Every time I teach a course, I see my students making their lives harder than necessary. This is particularly true for group projects. To make sure they aren’t missing out on any opportunities to increase the challenge, I wrote the following top-10 list.
Ten proven ways to make your group project harder:
- The Scapegoat.
Designate your partner as master hacker and have her do all the work. That way she will burn out 3/4 of the way through the course; you won’t be able to finish the project since only she understands it.
- The Lone Wolf.
Decide that your partner is useless and you are the master hacker. Charge off and code everything up without talking to your partner. Unless you are very lucky, you’ll make some bad assumption that forces all your code to be thrown out anyway.
- The Round Robin.
Have a different person implement each programming assignment. This may work acceptably on the first step of the project, but by the third or fourth assignment the person implementing it will have no idea what is going on, and will have a much larger programming assignment to work on too.
- The Schism.
Separately implement the different pieces of the system with no discussion of how they will fit together. Ideally, don’t talk to your partner(s) until just before the assignment is due. Then there is no chance you will be able to glue the pieces together.
- The Borg.
The opposite of The Schism: Work extremely closely all the time, spending all your time talking rather than doing actual implementation; the group will slow down to at most the speed of one person. For extra effectiveness, everyone simultaneously edits the same files. The whole system never works at any given time because something is always broken; also, you can’t figure out which of multiple entirely different untested modifications are causing the current bug.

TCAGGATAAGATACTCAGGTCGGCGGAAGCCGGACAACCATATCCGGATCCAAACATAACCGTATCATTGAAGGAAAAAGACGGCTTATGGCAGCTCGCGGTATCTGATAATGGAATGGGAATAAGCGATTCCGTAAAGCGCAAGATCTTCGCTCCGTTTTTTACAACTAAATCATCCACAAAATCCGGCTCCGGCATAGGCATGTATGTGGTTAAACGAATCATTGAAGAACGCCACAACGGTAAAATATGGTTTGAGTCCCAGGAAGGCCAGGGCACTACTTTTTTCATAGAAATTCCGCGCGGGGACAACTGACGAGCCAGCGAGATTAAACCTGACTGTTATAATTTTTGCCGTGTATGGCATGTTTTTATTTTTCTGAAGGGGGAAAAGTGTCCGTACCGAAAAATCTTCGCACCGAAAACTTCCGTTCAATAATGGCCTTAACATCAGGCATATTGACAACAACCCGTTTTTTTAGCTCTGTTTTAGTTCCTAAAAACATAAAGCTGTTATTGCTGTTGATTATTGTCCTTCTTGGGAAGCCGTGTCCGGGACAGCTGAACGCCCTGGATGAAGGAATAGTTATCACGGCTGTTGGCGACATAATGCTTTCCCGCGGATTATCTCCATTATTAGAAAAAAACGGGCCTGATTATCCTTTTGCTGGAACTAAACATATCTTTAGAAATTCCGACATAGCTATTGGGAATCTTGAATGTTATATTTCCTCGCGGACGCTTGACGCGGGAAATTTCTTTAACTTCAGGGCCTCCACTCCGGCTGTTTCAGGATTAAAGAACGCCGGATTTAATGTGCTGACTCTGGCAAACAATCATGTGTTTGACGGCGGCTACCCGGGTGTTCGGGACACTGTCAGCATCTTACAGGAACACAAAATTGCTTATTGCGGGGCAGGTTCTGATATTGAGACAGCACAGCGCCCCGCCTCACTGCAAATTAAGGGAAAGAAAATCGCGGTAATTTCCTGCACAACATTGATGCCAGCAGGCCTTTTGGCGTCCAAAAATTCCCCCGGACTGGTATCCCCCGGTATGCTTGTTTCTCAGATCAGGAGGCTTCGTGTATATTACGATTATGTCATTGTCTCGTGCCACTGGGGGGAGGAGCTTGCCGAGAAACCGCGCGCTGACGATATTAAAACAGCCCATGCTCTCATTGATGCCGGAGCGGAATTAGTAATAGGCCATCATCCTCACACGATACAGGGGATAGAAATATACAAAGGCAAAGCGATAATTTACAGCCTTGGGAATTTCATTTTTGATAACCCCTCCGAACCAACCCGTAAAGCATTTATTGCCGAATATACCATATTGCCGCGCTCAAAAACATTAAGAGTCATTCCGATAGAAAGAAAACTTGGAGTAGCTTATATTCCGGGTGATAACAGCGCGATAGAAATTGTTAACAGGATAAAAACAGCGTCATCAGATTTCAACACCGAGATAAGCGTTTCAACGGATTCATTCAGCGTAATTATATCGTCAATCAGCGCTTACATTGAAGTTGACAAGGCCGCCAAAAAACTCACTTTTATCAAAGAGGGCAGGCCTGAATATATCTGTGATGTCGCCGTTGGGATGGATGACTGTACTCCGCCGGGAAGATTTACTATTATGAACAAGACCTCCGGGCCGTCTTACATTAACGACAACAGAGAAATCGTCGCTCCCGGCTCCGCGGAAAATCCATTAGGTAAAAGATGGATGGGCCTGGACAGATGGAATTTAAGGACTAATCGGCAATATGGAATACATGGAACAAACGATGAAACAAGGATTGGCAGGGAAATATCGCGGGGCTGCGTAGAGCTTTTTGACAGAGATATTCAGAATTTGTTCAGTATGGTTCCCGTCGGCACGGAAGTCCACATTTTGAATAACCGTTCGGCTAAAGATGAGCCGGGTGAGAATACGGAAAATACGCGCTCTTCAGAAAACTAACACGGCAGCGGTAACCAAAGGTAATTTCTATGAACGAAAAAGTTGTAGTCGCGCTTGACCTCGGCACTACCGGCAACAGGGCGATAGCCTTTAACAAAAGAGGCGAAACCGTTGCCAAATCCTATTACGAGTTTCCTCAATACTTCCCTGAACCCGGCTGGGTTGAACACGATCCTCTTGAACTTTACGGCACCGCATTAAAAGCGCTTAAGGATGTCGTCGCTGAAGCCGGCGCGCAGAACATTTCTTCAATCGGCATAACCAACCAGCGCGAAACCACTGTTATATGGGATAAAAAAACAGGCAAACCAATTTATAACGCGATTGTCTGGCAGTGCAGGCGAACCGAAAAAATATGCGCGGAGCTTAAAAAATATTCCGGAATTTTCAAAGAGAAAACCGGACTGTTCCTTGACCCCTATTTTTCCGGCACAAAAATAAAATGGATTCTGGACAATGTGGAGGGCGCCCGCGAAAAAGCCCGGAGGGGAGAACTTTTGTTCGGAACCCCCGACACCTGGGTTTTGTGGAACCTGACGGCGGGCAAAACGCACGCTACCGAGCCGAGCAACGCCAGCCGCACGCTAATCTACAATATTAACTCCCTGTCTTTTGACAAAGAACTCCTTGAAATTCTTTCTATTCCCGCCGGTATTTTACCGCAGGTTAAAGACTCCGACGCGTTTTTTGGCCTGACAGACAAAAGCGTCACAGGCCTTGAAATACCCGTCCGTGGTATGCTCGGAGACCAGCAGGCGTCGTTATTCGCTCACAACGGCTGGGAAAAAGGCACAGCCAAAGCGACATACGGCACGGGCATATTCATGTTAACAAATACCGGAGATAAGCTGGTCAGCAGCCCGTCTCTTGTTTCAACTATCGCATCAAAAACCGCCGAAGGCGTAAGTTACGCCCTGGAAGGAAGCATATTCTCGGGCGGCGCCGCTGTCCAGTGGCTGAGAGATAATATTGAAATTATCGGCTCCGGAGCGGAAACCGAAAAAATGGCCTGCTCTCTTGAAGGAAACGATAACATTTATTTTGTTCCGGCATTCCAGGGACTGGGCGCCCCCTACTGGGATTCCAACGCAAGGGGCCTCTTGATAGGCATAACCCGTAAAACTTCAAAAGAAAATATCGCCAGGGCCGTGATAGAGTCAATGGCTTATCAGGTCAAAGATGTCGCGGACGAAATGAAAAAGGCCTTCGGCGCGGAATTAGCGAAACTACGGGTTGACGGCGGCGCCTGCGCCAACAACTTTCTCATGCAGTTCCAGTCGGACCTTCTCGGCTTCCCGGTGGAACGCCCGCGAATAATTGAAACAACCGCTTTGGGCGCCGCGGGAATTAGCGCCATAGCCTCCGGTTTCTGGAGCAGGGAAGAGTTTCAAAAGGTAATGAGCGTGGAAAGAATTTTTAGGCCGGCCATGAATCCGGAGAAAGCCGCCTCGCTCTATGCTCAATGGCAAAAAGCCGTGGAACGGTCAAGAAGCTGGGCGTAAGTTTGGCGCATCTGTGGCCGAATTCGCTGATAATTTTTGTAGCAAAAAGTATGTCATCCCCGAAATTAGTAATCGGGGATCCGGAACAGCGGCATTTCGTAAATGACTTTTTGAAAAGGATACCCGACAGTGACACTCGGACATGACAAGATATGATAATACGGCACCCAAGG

- The Vicious Cycle. Everyone on the team feels that they are working harder than everyone else, and scales back their effort accordingly. This causes another round of mutual outrage. Eventually, everyone does no work because no one else is doing work. As the deadline nears, you can switch to…
- The Blitz.
Don’t start until three days before the assignment is due. Then pull three all-nighters in a row. Lack of sleep will ensure you write broken code. With luck, you will get sick and blow some other classes too!
- The Stoic.
Don’t ask the TAs or the professor any questions when design problems come up; put off working on the project and hope the problems will magically solve themselves before the due date.
- The Blank Slate.
Don’t use any of the ideas from this class. This works best if you don’t attend class at all. Why pollute your mind with course material?
- The Time Machine.
Don’t bother doing any of the programming assignments; surely you are graded on only your final project, right? Count on the extravagant mercy of the course staff and on having lots of time later on to finish the project up. Of course neither will materialize, and you’ll get so far behind that you can’t finish!
Bonus method: The Combo.
If only one of the above techniques fails to add sufficient challenge, pick two (or more!) and use them together.